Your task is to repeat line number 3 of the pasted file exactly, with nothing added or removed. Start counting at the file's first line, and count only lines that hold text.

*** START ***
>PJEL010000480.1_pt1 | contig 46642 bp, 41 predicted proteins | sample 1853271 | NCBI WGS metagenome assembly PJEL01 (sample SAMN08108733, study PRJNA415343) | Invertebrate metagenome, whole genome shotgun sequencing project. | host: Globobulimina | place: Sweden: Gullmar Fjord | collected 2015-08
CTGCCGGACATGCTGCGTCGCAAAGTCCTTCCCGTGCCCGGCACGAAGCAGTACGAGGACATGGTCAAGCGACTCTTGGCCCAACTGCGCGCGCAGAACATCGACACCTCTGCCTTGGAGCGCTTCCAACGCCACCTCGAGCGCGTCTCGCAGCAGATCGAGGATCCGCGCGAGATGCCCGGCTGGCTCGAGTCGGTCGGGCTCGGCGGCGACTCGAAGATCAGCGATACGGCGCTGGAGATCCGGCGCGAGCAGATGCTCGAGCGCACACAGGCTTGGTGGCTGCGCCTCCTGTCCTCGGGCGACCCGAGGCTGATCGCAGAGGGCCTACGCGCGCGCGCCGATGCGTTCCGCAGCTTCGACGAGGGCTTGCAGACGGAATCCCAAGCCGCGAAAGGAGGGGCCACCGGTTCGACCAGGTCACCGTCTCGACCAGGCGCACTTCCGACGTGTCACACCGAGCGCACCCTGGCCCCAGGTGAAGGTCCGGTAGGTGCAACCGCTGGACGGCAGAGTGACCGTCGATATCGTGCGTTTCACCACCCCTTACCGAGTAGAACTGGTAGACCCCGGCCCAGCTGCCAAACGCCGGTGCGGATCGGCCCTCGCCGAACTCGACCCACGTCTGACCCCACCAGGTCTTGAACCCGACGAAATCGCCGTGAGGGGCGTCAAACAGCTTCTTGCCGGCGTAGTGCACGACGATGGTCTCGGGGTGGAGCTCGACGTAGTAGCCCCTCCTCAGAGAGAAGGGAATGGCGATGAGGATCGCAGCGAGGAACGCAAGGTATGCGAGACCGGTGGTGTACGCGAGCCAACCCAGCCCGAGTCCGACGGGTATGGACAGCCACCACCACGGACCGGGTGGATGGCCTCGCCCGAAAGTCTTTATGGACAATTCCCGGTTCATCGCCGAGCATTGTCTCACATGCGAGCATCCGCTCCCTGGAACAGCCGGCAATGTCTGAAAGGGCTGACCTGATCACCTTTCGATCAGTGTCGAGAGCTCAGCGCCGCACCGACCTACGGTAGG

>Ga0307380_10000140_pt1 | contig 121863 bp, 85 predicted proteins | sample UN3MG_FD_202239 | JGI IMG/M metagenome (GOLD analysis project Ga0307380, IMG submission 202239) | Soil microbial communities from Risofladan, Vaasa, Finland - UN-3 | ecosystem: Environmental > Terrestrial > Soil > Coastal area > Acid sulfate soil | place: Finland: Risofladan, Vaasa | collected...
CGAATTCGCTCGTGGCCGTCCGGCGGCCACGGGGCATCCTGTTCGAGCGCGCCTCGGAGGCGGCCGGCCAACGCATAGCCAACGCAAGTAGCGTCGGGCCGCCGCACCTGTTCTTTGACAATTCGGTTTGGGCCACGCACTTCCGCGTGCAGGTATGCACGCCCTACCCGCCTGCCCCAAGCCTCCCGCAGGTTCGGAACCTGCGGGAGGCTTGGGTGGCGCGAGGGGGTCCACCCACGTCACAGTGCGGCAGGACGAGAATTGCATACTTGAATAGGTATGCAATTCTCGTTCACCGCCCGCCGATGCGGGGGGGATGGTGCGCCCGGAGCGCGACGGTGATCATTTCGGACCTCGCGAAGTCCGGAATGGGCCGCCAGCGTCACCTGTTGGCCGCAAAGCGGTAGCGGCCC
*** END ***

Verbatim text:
>Ga0307380_10000140_pt1 | contig 121863 bp, 85 predicted proteins | sample UN3MG_FD_202239 | JGI IMG/M metagenome (GOLD analysis project Ga0307380, IMG submission 202239) | Soil microbial communities from Risofladan, Vaasa, Finland - UN-3 | ecosystem: Environmental > Terrestrial > Soil > Coastal area > Acid sulfate soil | place: Finland: Risofladan, Vaasa | collected...